Ocean Mist behind the trunk of a birch and Lily nestled among the white flowers of a chokecherry bush, wove a magical line between them. The line crossed in front of the man, who did not see it, and ensnared the bike. He tumbled over the ledge in a twisting mass of metal and flesh.

The fairies zipped to high branches; the other two humans ran for their fallen friend. One tended wounds while the other called for help. They both gave words of encouragement and assurances that help was on the way.

Ocean Mist could not hear everything the men were saying, but they did not sound at all scared. Pain, concern, worry; but not fear.

A piercing wail cut through the mountain. From their vantage atop a tall aspen, Ocean Mist and Lily could see a large human vehicle stop at the side of the nearby road. Flashing red lights annoyed Ocean Mist.

“Human healers,” Lily said.

Ocean Mist crossed her arms and did not reply.

The man that the fairies had so grievously injured was placed on a cart by the man and woman who had come to help. They spoke quickly and precisely, working together to stop their patient’s bleeding and assess his injuries. The healers brought the man on the cart up to their vehicle and placed him inside.

Ocean Mist swooped down to better hear what the people were saying. She had to know if her plan to scare the humans had succeeded. Lily followed.

The woman was speaking into a device. “—seven centimeter laceration to the head, concussion—“

“Did it work?” asked Lily.

Ocean Mist shushed her friend and strained to hear more.

“—hypovolemic shock, stage two, heart rate one-ten—“

“Ocean Mist?” asked Lily.

“Shut up!”

“—impact injuries. Patient is conscious. Patient’s name is Charles Pope. ETA forty minutes.” The woman put down the device and addressed her partner. “Ready?”

“Ready,” came the reply.

The vehicle left, the siren again deafening the fairies.

Ocean Mist wanted to scream.

“Did it work?” asked Lily.

The young fairy surveyed the scene, watching the remaining men taking their bikes up to the road. “I don’t know,” she admitted. “But I’m just getting started.”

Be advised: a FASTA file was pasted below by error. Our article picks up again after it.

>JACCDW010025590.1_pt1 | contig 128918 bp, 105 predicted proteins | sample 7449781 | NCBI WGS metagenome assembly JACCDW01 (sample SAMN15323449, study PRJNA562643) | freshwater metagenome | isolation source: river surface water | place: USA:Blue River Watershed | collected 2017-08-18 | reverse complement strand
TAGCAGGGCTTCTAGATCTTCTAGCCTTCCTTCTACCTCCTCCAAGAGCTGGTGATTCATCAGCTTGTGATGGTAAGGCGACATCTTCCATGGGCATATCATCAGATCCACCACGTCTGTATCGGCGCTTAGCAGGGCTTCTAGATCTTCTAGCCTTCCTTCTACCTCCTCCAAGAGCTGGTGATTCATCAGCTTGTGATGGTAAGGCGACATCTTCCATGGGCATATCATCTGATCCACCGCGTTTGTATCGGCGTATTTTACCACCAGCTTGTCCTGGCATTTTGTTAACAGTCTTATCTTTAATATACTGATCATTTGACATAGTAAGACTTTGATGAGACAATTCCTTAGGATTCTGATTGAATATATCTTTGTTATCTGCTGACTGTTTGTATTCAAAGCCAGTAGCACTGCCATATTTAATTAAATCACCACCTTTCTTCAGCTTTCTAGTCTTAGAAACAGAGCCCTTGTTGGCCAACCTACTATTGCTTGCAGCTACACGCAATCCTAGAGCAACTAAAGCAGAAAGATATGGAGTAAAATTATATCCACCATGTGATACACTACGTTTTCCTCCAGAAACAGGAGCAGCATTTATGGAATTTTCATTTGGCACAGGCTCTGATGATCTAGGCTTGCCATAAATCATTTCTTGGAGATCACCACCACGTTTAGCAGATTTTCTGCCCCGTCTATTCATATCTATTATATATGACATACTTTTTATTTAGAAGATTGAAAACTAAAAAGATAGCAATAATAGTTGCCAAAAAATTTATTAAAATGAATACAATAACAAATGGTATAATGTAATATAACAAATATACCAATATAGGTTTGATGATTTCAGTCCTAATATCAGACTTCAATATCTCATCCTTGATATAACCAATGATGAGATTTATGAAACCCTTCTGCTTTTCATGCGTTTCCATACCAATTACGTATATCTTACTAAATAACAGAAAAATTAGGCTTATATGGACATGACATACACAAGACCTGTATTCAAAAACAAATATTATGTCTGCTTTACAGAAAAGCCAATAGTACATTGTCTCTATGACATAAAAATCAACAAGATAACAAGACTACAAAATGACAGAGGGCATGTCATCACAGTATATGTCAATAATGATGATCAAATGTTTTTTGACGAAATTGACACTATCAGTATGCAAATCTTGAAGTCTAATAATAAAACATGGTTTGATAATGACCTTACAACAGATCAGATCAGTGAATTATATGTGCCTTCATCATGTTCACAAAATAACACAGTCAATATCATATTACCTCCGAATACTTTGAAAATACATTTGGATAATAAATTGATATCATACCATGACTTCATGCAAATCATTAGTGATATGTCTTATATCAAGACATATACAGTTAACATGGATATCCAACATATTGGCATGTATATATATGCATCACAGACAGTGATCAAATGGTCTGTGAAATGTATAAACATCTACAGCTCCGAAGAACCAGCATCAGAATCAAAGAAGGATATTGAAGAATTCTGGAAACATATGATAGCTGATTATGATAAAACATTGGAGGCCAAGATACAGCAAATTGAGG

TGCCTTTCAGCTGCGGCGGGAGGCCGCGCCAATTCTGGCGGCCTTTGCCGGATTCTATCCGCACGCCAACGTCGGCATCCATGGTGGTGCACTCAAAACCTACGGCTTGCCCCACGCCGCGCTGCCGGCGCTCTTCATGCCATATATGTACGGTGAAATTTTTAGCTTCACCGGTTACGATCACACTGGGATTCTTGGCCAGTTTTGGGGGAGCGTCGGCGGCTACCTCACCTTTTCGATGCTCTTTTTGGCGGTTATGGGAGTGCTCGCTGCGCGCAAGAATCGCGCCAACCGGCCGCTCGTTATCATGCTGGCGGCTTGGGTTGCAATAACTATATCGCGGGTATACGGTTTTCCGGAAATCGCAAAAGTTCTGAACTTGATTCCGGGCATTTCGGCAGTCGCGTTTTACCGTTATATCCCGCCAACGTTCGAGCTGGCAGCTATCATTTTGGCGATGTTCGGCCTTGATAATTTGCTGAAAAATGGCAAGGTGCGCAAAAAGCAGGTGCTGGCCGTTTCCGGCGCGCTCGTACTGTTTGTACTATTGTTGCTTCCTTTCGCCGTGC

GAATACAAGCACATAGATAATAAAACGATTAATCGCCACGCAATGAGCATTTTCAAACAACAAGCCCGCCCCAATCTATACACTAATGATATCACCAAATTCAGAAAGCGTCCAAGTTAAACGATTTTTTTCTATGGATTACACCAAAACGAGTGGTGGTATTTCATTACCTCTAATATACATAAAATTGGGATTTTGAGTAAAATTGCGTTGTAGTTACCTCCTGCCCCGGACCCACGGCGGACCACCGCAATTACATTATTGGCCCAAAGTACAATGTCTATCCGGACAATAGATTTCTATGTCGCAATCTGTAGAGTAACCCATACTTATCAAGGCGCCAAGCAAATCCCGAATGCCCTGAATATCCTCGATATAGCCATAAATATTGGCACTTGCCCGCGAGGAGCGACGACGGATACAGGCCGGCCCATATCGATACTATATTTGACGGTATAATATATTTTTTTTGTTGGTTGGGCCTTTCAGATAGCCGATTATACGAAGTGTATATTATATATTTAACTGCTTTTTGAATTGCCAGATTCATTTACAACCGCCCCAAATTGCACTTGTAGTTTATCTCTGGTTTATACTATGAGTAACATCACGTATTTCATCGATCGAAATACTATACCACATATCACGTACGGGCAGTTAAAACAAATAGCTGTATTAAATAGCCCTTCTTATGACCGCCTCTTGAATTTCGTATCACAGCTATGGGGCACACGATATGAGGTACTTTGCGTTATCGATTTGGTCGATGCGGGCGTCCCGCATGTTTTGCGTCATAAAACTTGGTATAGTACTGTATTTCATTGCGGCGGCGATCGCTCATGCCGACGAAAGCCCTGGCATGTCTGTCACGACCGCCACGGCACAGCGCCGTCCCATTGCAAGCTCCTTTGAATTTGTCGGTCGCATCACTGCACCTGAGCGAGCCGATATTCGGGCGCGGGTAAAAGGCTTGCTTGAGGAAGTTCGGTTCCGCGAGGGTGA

What you have to understand is that fairies don’t want to hurt anyone. They live in their small communities and when the big folk get too close, they move out of the way.

Usually.



About Ocean Mist of the Mountain

2017. Chuck Wendig tweeted last Friday: “Flash fiction challenge — inspired by INSPIROBOT”. I had heard of InspiroBot; it made the rounds of Facebook not long before. Intrigued, I clicked through to Terrible Minds and read Chuck's challenge:

~1,000 words based on an inspirational quote generated by InspiroBot. Post it on your own site, link to it in the comments. Due July 28th.

I spent Saturday writing, Sunday editing, and this is the result. My “inspirational” quote?

InspiroBot - Make an impact on a pope. | Daniel M. Clark

Nailed it.

Comments

  1. Impact on a pope — very witty! Also, I love fairy stories. They’re one of my favourite things to read (and write) about. It’s a fallacy that fairies are happy, friendly twinkling creatures. In fact, they’re vindictive little bastards, and your story really encapsulates that well. Poor Mr. Pope. I hope he makes a full recovery.

    1. Author

      Thank you! (Sorry, out of town, would’ve liked to reply right away). Mr. Pope actually is recovering quite nicely. His wife and friends are taking care of him and have hidden his bike for a while. I get regular updates.